Here’s another high-quality entry in the Resources for Changing Lives series. Walter Henegar, an assistant pastor at Christ Church Presbyterian in Atlanta, begins by providing an honest look at his own history of procrastination. He aptly distinguishes procrastination from laziness; he was very busy and productive, BUT his instinct is to put off any task that is “remotely unpleasant.” By the end of the first page, I found myself seeing my own patterns of procrastination in a much clearer, distinct light.

At some point in his life, Henegar made two discoveries about his procrastination:

1. That it was orderly and predictable. It followed a system. (e.g., “if it’s not due tomorrow, put it off; if it’s crunch time, neglect all else to get it done; if you’ve just finished a big job, reward yourself, etc.”)

2. The system largely hid itself from Henegar most of the time!

Henegar then began studying his procrastination habits, and he discovered that during times when he was supposed to be working, he was often instead doing other good things–organizing a desk, cleaning out a drawer–or seemingly harmless things–watching an hour of TV, getting something from the fridge.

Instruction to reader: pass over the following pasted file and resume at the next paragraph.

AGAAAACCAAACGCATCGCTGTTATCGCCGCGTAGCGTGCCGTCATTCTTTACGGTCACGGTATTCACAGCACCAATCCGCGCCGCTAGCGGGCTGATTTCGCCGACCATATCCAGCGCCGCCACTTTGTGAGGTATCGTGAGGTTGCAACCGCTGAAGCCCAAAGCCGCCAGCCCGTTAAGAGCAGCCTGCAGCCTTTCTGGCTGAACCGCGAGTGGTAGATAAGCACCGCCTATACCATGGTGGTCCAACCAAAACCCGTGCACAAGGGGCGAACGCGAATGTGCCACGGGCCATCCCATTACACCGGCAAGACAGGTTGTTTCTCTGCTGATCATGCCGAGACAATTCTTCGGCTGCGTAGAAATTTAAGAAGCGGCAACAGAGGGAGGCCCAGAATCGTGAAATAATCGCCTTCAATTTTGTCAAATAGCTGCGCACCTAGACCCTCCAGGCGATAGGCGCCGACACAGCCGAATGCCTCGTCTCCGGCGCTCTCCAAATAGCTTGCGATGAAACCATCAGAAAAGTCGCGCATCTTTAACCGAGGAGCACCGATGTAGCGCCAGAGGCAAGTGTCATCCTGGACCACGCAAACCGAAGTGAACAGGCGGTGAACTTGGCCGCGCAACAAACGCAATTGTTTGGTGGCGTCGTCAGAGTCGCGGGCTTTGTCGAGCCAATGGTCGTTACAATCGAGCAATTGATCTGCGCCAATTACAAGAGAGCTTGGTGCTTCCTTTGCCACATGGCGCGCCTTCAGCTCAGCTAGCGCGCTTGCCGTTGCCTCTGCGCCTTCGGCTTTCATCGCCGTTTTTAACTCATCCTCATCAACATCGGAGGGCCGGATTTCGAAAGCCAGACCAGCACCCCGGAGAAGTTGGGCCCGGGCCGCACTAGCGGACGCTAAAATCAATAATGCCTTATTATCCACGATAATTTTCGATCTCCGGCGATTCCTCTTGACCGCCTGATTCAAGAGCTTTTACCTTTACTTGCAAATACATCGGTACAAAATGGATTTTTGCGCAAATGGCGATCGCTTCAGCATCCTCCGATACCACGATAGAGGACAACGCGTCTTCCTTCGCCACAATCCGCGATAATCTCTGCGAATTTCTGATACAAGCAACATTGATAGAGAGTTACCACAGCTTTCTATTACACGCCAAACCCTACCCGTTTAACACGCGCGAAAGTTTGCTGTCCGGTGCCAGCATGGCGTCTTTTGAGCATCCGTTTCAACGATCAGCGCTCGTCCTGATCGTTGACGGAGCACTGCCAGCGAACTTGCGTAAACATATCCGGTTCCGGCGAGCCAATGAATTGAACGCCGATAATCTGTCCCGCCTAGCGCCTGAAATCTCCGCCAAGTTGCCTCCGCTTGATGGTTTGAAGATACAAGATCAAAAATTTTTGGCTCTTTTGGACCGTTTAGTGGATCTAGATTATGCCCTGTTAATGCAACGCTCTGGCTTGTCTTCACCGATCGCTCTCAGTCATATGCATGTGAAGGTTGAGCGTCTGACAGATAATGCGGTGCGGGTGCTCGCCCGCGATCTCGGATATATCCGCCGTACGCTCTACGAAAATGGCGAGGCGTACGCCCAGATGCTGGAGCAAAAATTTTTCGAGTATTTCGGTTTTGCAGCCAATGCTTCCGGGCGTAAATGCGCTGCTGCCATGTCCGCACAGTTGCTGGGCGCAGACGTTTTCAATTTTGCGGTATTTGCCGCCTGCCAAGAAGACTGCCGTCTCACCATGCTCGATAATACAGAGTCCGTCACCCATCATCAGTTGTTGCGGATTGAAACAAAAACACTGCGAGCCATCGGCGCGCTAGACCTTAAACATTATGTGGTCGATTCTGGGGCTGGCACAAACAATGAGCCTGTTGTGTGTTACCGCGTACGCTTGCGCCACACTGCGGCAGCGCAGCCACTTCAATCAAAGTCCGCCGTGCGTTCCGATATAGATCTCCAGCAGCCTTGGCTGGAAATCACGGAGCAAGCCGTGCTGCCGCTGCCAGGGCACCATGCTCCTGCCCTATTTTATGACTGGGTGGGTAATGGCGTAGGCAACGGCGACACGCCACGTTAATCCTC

Reading the rest of Henegar’s process of discovery is enjoyable and inviting; his prose is thoughtful, approachable, and his insights appear on every page. Some of my favorites:

  • How procrastinating by doing good things (Henegar mentions Charles Hummel’s Tyranny of the Urgent) is ignoring our calling.
  • Heart issues within procrastination (pride, fear of failure, pleasure-seeking, escapism, etc.)
  • Repenting of acts of sin is important, but so is repenting of sinful attitudes.

Along the way, Henegar describes some practical solutions, such as:

  • Composing a long list of “if-onlys” to discern the details of our heart attitudes
  • Using “forward-looking” repentance (i.e., while praying for God’s forgiveness, thinking ahead to future tempting situations and asking for strength to act wisely when they come)
  • “Rather than forcing myself to complete every unfinished task, I forced myself to accept some losses and focus on absolute top priorities” such as time in prayer, time with family, and adequate sleep.

I like having this booklet on my shelf, for re-reading when I become forgetful and for giving away. I strongly encourage everyone to disseminate this booklet within their local congregations!